If you are the parent of a school-aged child, you likely have a pile of paper in your kitchen that everyone is trying to avoid. That ominous pile is the summer work assigned by your child’s school – work that is traditionally put off throughout June and July, until suddenly August arrives with a deadline. Cue the tears and panic. Like its cousin, the science fair project, summer work tests the mettle of the strongest family, but it doesn’t have to be awful.
First, try to remember that the existence of summer assignments means someone in your school district is doing something right. The research is clear and conclusive when it comes to keeping our kids on track academically; if students do nothing over the summer, they can lose up to two months of learning! And summer work should not take away from outdoor time, swimming lessons, unstructured light-saber battles in the backyard, catching lightning bugs, and the other delights that make summer so amazing. It might, however, compete with technology time, which isn’t exactly a bad thing. There are also strategies that keep summer work in its place; they can spare your family that last-minute battle for completion.
First, make a plan. If you were the procrastinator in college, it’s time for a new chapter in your life. Take the time to really look at the assignments (like, now), make sure you and your child understand the expectations, and divide each task into workable chunks. Pull out your family calendar and schedule the work, leaving breaks for things like family vacations and sports camps. When you create a summer work schedule, it’s a good idea to leave a week or two free at the end of the summer. That’s your cushion in case life happens along the way. As you plan, make sure your child has everything they need for the work; it is a bummer to start summer reading two days before it is due and discover that the library is out of the book you need. (I know this firsthand.)
Post the plan somewhere prominent. If you have a family planner, hang the summer work schedule right next to it. Keep it at the forefront of your kids’ minds instead of stashed in a drawer somewhere.
Also, don’t be afraid to schedule something every day. Or maybe every weekday. A little work every day goes a long way come August. It is also more beneficial to a growing brain to have regular challenges, and not just a massive job right before school starts. If your child has to read sections and do questions, don’t be afraid to spend one day on reading and notetaking and two more on the written response. And when you plan, include your kids in the process. Let them have some input and be sure to think aloud. In addition to making summer work less awful, you are teaching your child how to tackle a large project. He or she will thank you in college.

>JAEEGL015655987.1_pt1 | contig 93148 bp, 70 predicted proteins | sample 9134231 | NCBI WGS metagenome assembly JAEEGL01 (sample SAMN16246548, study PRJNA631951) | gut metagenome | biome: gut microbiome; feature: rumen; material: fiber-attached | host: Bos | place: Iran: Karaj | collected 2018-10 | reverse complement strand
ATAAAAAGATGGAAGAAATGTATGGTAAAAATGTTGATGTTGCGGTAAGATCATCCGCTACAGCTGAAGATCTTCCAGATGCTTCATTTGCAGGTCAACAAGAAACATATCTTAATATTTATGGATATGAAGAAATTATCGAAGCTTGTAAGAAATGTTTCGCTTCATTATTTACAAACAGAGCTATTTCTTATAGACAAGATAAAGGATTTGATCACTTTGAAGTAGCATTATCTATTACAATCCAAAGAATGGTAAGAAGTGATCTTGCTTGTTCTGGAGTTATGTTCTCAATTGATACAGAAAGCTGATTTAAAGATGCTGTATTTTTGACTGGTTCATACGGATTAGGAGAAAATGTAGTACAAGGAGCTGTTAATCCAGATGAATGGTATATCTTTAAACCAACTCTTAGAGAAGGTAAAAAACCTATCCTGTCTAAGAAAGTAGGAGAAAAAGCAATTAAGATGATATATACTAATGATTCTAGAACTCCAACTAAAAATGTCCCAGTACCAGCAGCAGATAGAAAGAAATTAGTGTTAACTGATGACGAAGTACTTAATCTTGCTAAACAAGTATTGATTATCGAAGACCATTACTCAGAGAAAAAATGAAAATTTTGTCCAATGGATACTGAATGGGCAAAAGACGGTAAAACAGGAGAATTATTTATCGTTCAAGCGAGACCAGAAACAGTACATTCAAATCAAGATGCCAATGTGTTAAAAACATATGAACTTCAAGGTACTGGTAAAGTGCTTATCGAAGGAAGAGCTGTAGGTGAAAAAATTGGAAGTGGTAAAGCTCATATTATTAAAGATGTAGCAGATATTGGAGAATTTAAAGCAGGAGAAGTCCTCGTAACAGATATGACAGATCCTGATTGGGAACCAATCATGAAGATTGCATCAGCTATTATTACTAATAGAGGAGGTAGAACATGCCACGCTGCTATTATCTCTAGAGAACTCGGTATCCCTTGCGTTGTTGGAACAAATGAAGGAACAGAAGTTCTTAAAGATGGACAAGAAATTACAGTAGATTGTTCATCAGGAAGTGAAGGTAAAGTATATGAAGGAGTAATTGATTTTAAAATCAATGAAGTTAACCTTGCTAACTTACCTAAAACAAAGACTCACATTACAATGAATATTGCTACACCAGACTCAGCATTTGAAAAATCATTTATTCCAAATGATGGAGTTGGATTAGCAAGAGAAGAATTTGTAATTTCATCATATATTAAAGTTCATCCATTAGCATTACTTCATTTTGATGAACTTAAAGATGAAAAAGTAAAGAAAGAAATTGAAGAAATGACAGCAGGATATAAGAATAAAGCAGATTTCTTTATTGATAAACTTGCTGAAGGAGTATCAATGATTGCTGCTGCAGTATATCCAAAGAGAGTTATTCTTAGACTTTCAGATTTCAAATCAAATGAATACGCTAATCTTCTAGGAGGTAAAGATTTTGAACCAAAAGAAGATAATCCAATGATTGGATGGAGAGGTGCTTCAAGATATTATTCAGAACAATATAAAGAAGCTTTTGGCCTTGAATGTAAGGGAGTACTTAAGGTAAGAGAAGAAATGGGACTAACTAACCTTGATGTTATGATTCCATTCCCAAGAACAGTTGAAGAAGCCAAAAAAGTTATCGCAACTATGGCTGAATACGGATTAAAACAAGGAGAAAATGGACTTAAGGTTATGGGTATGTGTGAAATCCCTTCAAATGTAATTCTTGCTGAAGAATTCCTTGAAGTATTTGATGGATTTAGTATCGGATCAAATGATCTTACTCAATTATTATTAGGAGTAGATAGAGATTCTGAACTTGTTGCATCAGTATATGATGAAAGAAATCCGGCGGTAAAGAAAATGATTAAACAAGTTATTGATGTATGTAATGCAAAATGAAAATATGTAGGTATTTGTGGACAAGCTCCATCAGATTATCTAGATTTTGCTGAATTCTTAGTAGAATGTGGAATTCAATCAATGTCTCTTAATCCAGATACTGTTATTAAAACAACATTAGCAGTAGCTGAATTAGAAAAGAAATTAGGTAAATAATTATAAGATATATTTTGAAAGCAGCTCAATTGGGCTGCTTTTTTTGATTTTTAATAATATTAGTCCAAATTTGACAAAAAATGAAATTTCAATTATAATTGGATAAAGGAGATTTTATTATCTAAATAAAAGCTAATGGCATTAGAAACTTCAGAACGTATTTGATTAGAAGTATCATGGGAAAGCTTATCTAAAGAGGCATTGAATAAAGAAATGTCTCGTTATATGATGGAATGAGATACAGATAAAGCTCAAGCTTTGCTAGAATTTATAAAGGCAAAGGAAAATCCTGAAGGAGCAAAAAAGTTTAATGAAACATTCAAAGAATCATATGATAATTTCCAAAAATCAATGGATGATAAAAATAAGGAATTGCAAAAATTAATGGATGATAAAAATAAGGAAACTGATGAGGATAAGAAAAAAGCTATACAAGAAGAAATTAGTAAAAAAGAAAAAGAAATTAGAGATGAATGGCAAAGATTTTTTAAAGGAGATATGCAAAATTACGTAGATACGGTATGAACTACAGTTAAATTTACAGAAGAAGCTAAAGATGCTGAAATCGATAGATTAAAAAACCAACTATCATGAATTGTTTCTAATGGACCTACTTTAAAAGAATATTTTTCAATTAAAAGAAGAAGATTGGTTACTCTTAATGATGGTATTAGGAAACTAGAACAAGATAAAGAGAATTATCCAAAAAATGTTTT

Stay engaged with the project. No, don’t do it for him or her, but do take the take the read (or skim) the book so you can talk about it together. Look for math examples in everyday life. If you have to relearn a few things to keep up, do so. You might very well get eye rolls and complaints that no one else’s parents care so much about summer work. Remind yourself that this is what every kid says about everything and soldier on. Learn something new. Show your kids there’s more to learning than twelve years of primary school.
Leverage electronics. At the risk of sounding like curmudgeon, I’ll say it anyway. Kids today are not achieving on the same level as they were a decade ago. The difference? The crazy prevalence of cell phones. There’s nothing inherently wrong with this technology, but a nose in Facebook is not the same as a nose in a book. Don’t be afraid to limit phone or technology use until the summer work for the day is completed.
Take advantage of bad weather. Let’s be honest: you don’t want to be bent over a desk on a beautiful day; neither do your kids. When a rainy day (or a whole string of rainy days) happens (because, Cincinnati weather), devote a big chunk of time to knocking these assignments out. That way, you can do less when the sun does decide to shine.
And last, remember that your kids will totally pick up on your attitude. Summer work can feel like one more thing to a busy parent, and it is true that most of you are already doing a great job of keeping your kids’ brains active during the summer months. However, this is a great opportunity to teach your kids responsibility and respect for authority; they are watching how you approach this challenge and they will absolutely model your response.
Happy summer learning, and please contact Connections if your child needs support as he or she completes summer work!
Written by Laura Simon, Connections Tutoring Blog Contributor